Nun Attack
Playstation Vita

By Jorge Figueiredo - March 27th, 2013


Nun Attack, from Frima Studio, is a touch-based tactical-action game that puts you in command of a heavily-armed squad of nuns who are ready to unleash holy terror on the legions of evil, led by Mortana, a fallen nun. Will your killer quartet be able to turn the tide, washing away the sins of the world with hot lead and their God-given talents? Indeed you can; although it can be touch-and-go at times (and I mean that in a good way).

Nun Attack plays out in two distinct sections. The first form of game-play involves leading your nuns to the end of one of the forty levels (you start off with two nuns in your squad). Your target in each level is a portal through which your devilish enemies are pouring out of; your goal is to destroy each of these portals. To lead your nuns to their destination, you must trace a line (the line is green) from your team to your destination (straight lines only). As they run, you must be careful to avoid hellish projectiles, of which there are multiple types (each of which can be dealt with in a different manner).

At various points along the way, your nuns will engage in battle, which is the second type of game-play. Combat is handled in a similar way to the “gauntlet” portion: just touch your nun and drag a straight path (in green) along which she will run. Dragging a line between a nun and an enemy will result in a red highlight and line (rather than a green one) and your nun will automagically close the gap and engage the enemy at the appropriate range. Each of the nuns (Lead Eva the leader, Rosy the slayer, Olga the heavy and Mandy the healer) have their own unique power that you can use during fights (once used, they take time to recharge). Creatures that die drop coin, which you can touch with your finger to collect.

OMG! The socks! The SOCKS!

The nuns are equipped with an arsenal that grows as you continue completing levels. There are more than 80 guns that each have their own special effects (certain guns can only be used by certain nuns). On top of their normal powers, the nuns eventually have access to seven miracles that can be used pretty much any time. They have limited charges, though. The coins that you collect on the way can be used to “recharge” your miracles or purchase weapon upgrades. Also, as you climb levels, you will unlock team slots, allowing you to play with up to four nuns at once.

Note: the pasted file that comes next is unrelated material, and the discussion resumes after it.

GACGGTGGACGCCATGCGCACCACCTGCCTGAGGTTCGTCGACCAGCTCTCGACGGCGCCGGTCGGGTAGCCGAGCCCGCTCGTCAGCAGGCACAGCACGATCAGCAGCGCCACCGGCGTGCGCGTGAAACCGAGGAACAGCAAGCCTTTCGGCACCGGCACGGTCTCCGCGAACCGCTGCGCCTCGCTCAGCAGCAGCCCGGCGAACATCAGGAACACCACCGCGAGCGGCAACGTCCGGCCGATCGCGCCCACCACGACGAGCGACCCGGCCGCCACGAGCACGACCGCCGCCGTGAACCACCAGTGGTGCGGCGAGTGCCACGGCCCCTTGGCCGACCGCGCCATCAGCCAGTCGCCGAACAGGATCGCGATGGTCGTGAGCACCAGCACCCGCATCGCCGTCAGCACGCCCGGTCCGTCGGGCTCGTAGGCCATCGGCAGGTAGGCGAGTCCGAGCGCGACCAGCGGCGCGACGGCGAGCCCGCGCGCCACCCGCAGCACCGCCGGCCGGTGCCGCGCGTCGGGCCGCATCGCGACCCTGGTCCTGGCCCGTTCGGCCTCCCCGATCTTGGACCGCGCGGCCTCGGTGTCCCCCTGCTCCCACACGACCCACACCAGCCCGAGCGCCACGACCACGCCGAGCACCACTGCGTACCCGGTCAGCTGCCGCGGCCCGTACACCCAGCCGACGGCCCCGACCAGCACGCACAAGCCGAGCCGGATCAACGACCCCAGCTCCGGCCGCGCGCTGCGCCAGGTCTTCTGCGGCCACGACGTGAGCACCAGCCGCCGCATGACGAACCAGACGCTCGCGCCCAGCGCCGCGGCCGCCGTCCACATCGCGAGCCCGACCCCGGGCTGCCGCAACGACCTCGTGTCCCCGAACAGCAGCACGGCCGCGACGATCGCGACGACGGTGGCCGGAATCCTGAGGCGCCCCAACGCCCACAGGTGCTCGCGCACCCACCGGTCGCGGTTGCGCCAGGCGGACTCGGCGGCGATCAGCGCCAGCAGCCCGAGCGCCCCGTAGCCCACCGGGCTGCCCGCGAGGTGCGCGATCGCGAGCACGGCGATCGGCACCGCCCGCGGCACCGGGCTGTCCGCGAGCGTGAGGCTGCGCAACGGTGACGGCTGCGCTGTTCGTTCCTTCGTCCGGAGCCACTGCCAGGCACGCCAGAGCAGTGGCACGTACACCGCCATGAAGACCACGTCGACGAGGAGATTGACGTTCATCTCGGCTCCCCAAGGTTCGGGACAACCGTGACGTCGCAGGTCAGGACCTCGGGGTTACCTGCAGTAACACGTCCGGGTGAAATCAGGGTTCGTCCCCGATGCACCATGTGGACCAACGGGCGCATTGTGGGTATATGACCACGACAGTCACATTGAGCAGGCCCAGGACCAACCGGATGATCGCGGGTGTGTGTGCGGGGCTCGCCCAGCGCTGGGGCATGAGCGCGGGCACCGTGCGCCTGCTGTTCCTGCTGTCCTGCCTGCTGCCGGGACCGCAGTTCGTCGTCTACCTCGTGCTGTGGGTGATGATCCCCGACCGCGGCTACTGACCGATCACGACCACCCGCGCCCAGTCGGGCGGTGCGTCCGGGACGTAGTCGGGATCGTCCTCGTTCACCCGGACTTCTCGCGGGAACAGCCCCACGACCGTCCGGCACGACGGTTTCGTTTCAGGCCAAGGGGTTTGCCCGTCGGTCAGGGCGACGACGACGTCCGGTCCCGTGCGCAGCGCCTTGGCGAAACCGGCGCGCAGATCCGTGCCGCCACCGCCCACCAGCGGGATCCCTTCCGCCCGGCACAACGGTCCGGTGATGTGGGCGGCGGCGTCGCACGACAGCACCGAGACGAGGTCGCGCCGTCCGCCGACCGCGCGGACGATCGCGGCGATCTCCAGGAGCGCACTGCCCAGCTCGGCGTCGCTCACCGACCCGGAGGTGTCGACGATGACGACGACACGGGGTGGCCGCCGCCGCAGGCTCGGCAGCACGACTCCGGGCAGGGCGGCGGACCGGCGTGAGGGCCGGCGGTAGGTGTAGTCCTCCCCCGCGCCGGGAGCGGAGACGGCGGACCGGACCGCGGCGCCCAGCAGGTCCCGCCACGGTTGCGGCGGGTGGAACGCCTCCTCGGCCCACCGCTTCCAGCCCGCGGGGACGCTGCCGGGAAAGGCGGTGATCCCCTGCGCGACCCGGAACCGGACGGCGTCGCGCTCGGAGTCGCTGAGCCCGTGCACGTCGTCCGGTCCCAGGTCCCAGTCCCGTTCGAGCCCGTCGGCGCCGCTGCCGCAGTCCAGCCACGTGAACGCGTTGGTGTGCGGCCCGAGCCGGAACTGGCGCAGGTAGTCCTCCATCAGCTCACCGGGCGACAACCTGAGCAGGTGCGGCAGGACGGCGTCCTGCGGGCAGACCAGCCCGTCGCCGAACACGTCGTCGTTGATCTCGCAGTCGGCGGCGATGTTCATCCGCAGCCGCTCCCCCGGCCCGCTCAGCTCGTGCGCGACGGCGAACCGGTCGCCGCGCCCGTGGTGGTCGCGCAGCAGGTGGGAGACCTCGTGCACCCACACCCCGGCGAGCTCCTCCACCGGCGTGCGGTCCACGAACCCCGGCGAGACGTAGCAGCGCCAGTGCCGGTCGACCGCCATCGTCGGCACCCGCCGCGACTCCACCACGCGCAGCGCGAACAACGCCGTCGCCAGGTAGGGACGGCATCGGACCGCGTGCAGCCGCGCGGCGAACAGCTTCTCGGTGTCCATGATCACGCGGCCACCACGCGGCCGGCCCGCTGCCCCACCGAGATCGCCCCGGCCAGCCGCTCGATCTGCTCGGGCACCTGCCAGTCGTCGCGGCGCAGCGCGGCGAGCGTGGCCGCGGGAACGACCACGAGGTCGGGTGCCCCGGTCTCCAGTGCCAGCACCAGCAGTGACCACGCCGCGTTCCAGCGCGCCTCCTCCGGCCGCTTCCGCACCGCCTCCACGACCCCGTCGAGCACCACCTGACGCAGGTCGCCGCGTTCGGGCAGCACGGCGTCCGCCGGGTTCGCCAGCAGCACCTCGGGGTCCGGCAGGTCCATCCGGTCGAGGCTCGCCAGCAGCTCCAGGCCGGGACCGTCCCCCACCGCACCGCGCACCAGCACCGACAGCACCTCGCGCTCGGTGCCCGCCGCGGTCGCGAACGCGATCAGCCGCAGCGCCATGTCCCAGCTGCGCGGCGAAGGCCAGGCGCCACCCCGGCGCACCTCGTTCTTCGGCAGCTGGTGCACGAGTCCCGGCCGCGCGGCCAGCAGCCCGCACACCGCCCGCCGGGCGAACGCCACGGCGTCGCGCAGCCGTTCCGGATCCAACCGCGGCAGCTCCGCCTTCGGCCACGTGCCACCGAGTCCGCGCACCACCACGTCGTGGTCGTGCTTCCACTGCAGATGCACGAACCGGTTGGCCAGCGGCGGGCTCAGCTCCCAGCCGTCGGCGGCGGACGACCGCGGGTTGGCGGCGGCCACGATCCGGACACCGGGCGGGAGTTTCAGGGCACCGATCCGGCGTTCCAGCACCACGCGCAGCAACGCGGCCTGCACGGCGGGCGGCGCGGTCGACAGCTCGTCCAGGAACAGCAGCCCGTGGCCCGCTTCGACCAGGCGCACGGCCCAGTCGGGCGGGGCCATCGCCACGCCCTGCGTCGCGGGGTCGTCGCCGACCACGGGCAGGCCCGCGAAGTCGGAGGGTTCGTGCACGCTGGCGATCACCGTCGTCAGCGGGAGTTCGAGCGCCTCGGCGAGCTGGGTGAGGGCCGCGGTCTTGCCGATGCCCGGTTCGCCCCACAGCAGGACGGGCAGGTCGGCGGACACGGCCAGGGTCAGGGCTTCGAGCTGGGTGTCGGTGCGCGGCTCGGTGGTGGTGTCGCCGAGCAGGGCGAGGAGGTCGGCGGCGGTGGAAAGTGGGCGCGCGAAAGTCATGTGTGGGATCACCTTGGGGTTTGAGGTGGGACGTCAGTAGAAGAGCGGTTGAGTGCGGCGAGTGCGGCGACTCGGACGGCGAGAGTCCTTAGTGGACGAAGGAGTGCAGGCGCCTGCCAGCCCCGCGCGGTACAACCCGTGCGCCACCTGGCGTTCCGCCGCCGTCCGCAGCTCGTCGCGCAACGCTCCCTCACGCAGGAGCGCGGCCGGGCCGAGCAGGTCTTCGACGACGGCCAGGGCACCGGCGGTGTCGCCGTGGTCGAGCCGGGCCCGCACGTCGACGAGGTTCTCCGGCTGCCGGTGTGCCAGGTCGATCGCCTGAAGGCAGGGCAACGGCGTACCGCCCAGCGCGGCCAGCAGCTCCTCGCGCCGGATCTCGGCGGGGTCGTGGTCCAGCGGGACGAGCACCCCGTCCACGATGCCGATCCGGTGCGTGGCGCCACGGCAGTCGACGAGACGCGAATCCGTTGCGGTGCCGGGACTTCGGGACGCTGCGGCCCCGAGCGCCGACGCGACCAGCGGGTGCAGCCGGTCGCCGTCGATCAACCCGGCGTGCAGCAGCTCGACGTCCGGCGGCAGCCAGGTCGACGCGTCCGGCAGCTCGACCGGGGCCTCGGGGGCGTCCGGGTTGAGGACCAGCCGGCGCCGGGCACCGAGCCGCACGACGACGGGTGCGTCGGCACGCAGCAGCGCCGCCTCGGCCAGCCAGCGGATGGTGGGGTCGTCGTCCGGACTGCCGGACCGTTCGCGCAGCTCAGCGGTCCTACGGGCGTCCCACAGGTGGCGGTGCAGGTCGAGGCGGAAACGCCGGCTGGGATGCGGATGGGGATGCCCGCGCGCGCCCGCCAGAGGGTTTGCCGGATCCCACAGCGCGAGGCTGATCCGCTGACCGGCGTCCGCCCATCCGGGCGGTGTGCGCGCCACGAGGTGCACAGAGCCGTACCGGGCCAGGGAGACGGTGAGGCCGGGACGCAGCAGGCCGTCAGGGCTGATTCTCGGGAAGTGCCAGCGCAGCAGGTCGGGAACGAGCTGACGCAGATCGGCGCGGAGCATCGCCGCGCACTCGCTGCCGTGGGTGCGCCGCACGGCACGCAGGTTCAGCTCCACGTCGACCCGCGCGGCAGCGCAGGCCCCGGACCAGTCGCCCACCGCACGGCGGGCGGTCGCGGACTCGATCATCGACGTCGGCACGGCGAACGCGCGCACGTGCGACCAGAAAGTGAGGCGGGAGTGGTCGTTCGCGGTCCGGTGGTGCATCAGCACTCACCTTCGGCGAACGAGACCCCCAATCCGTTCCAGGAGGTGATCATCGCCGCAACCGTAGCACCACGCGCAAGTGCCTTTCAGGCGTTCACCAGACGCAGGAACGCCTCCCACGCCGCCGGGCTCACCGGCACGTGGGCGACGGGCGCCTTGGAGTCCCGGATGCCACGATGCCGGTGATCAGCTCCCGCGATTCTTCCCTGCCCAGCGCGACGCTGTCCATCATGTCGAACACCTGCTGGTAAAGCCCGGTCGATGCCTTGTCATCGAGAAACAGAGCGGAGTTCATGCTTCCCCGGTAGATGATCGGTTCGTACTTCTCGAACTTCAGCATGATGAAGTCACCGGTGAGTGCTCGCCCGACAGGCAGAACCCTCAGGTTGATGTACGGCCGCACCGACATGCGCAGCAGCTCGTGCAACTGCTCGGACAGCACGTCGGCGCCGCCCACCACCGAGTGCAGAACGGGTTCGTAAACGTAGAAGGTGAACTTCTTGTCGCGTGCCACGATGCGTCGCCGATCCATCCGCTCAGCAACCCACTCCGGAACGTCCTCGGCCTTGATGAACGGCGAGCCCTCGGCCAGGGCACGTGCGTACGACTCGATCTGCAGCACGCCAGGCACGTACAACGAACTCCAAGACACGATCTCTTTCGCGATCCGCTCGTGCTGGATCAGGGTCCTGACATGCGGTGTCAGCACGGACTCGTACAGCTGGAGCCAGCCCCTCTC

The game looks and feels kind of like a Venture Bros. episode. Art style is retro-awesome, and full of bright, comic-bookish imagery presented in simple animation. The soundtrack also reminds me of the Venture Bros., with an interesting mix of funk with other genres. Sound effects are crisp and clean – great sampling work here. Everything works together to create a great experience for the eyeballs and the earholes.

Usually I have a tough time with games where I have to constantly touch the screen. What’s nice about the game-play in Nun Attack is that I can do a quick drag of the finger and pull my hand away to watch the action; also, the Vita screen is pretty big, so even if I let my finger linger, I can still see what’s important. In addition, the story and characterizations are pretty hilarious – especially the distinct personalities of the four nuns. Nun Attack for the Vita has been rejigged (from other platforms) in terms of difficulty to make up for the removal of in-app purchases. The game is challenging enough without being stupidly frustrating. That’s not to say that you will not die or find yourself in tight spots. On the contrary; Frima knows exactly how to make you work for your in-game purchasing power – and having more than two nuns on the field of battle isn’t necessarily the easiest thing to control until you get used to it.

Some of the weapon names are hilarious.

Nun Attack is definitely a great game to pick up for the Playstation Vita. Levels are short and challenging, presentation is slick, and the story is hilarious. I really liked this game a lot. And at $2.99, it’s practically a gift from heaven.

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